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The U.S. might be headed for a soft landing, but the world is inching towards a ‘long-lasting slowdown’ that could last at least two years, World Bank president says

January 23, 2023, 7:04 PM UTC
World Bank President David Malpass speaking at a 2022 summit.
The World Bank is warning about a major economic slowdown in much of the world.
Riccardo Savi via Getty Images

As optimism grows that the U.S. economy’s downturn will end with a soft landing or a mild recession, most of the world is bracing for a more severe slump.

Last year, doom and gloom prevailed, with more than two-thirds of economists forecasting a 2023 U.S. recession. But expectations have since improved amid more evidence of declining inflation and an economy that continues to run relatively smoothly.

Slightly more than half of U.S. business leaders say the U.S. economy is already in a recession or they expect one to start in the next year, according to a Monday survey conducted by the National Association of Business Economics (NABE). While NABE still refers to this number as “elevated,” it represents a decline from the previous poll in October, when 64% of respondents were convinced of a coming recession.

The Federal Reserve’s war against rising prices isn’t won yet and reducing inflation may be harder in future, but momentum for merely a mild U.S. recession is undeniably growing. For the rest of the world however, the outlook is more dire.

Developing countries, especially those saddled with debt and hard-hit by the global economic shock waves emanating from Ukraine, are staring down the barrel of years of slowing economic activity, according to one of the world’s largest international financing institutions. The end result could even be a reversal of years of hard-fought development.

“It’s a long-lasting slowdown,” World Bank President David Malpass said in a Sunday interview with Sky News. “It’s not exactly a cycle the way we’ve been used to in the past, and that has to do with the persistence of inflation, the shortage of new investment that’s taking place right now.”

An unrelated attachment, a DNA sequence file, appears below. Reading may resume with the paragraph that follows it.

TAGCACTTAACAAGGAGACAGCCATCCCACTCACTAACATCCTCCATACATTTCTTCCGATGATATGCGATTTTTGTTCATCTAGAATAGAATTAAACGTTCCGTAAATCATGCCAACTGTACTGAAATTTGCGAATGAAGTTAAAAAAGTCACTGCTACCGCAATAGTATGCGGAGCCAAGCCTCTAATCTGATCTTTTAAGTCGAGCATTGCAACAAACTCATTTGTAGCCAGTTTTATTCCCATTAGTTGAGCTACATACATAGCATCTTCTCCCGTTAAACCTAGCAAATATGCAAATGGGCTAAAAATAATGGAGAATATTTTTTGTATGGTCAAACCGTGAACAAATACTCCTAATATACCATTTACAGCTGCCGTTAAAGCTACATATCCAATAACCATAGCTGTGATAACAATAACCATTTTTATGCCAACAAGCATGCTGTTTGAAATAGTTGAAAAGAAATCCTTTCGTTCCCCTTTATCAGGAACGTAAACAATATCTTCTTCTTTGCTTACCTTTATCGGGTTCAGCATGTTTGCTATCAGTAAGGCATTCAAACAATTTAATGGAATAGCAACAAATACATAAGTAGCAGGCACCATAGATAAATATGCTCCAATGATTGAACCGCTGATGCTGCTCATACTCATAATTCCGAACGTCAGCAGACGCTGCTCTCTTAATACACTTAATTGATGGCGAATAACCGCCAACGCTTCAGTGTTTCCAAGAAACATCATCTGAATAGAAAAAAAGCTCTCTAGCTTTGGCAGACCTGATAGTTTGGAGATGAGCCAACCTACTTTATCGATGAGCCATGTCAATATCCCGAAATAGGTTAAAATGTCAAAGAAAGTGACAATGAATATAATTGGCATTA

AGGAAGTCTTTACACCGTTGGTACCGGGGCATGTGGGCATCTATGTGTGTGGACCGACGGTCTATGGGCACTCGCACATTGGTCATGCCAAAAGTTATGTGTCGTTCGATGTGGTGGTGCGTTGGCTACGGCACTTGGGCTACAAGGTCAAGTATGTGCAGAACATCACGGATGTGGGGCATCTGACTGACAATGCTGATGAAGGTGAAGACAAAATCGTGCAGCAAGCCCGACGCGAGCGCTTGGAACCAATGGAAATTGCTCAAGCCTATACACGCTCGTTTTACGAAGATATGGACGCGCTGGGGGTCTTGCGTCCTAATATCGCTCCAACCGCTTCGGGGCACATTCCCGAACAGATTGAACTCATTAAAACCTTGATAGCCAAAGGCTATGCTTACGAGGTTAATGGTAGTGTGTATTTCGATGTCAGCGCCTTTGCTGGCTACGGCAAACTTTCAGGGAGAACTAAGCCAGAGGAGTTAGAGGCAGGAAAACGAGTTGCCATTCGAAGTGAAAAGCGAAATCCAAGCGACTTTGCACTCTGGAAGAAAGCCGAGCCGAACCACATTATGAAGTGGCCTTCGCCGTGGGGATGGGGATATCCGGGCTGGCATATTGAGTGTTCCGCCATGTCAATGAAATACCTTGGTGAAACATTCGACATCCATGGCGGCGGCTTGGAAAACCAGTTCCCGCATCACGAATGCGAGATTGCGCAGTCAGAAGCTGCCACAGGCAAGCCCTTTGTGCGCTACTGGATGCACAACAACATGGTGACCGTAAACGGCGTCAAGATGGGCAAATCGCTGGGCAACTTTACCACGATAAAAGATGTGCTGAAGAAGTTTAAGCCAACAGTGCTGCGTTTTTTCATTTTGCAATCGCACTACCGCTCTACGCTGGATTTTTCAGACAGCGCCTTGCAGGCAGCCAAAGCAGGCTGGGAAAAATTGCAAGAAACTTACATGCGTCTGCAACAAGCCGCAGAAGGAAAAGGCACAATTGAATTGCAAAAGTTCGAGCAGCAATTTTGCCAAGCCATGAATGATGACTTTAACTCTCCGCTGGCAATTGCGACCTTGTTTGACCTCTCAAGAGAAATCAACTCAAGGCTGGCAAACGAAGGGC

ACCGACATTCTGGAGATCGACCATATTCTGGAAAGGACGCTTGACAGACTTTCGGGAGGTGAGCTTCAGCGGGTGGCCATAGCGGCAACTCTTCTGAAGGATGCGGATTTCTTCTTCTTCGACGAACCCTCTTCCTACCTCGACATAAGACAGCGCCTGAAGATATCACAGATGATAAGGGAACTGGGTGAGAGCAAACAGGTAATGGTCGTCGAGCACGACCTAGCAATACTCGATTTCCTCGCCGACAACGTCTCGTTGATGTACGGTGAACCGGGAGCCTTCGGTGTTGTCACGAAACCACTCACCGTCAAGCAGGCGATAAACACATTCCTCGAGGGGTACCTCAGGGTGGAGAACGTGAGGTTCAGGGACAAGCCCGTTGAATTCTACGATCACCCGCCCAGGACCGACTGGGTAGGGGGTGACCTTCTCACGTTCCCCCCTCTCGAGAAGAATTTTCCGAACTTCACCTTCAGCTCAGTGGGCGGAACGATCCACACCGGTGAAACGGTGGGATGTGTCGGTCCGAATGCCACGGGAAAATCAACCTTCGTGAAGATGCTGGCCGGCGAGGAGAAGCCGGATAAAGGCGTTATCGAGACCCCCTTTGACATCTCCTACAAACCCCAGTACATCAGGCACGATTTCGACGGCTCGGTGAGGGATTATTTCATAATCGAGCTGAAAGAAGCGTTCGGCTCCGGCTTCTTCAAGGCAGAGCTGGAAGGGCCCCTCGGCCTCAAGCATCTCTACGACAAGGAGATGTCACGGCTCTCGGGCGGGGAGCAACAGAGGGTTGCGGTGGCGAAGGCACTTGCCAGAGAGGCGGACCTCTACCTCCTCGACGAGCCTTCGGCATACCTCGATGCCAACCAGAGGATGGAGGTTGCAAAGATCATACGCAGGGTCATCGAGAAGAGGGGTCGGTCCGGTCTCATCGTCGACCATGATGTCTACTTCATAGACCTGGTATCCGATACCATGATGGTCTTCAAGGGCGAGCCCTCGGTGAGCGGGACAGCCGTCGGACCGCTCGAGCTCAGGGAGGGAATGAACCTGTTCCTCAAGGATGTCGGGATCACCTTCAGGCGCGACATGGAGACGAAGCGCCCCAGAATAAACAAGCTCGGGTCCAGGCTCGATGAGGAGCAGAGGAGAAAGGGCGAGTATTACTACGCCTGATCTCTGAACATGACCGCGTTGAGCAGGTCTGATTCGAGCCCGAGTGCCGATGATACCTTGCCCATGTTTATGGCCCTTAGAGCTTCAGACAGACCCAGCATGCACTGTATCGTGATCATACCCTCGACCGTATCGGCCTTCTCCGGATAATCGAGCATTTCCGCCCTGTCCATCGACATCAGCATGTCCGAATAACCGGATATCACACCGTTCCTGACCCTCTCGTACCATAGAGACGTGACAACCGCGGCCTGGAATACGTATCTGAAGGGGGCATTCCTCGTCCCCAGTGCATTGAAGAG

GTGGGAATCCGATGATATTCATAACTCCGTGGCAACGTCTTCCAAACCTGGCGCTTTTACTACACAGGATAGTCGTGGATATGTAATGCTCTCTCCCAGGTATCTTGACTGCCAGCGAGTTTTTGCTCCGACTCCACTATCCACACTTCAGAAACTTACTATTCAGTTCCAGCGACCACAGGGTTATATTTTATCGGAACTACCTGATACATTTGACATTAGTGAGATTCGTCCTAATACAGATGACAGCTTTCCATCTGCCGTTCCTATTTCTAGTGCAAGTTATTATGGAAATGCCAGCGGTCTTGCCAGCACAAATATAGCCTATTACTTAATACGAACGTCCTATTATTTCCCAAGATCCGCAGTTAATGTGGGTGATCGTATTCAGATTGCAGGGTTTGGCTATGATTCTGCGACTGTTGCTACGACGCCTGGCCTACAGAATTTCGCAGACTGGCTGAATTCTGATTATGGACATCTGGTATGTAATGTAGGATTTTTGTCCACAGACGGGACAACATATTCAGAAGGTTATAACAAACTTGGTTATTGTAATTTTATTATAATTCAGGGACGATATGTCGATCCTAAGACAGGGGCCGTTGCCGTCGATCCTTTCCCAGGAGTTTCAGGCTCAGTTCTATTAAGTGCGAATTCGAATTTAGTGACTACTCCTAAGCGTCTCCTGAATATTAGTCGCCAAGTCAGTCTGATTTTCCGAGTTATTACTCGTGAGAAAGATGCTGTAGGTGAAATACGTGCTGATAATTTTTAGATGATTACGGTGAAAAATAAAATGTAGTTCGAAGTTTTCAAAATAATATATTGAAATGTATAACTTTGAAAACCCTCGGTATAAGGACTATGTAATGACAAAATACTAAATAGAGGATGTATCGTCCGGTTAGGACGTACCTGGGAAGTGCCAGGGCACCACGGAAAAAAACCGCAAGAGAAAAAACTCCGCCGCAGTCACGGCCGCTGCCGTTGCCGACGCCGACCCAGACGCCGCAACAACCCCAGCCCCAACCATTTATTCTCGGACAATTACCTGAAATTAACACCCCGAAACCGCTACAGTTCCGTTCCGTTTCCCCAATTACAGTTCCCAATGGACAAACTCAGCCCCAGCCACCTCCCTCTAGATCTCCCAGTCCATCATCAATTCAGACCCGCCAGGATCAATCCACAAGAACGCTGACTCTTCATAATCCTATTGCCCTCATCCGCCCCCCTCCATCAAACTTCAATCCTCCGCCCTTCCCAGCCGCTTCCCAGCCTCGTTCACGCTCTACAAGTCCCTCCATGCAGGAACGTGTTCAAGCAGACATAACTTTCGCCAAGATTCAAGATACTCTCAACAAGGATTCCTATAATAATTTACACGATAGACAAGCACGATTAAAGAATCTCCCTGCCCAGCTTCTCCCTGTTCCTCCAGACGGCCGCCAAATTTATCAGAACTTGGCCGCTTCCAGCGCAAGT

The perfect economic storm

Malpass described the ongoing economic consequences of the pandemic and high food and fertilizer prices caused by the Ukraine war as a perfect storm that could send the developing world back years.

“You get this combination of forces that causes them to fall into recession, but it’s worse than that. It’s really the reversal in development. Poverty is getting worse; education levels are going down in many countries,” he said.

The Ukraine War’s global inflationary effect has hit poor countries the hardest, as energy and food markets worldwide were thrown into disarray. The IMF released an economic outlook in April titled “War sets back the global recovery,” which forecasted that inflation in emerging markets would surge 8.7% in 2023, compared to 5.7% in advanced economies. 

The IMF report warned that declining economic conditions globally threatened to walk back developmental gains against global poverty and hunger. These concerns were shared by philanthropists and humanitarians including Bill Gates, who in June described “huge global setbacks” in development due to the war and the pandemic as the reason behind his foundation’s $9 billion increase in annual output.

The World Bank’s Malpass warned on Sunday that  slowing growth for most of the world could hinder global development for years.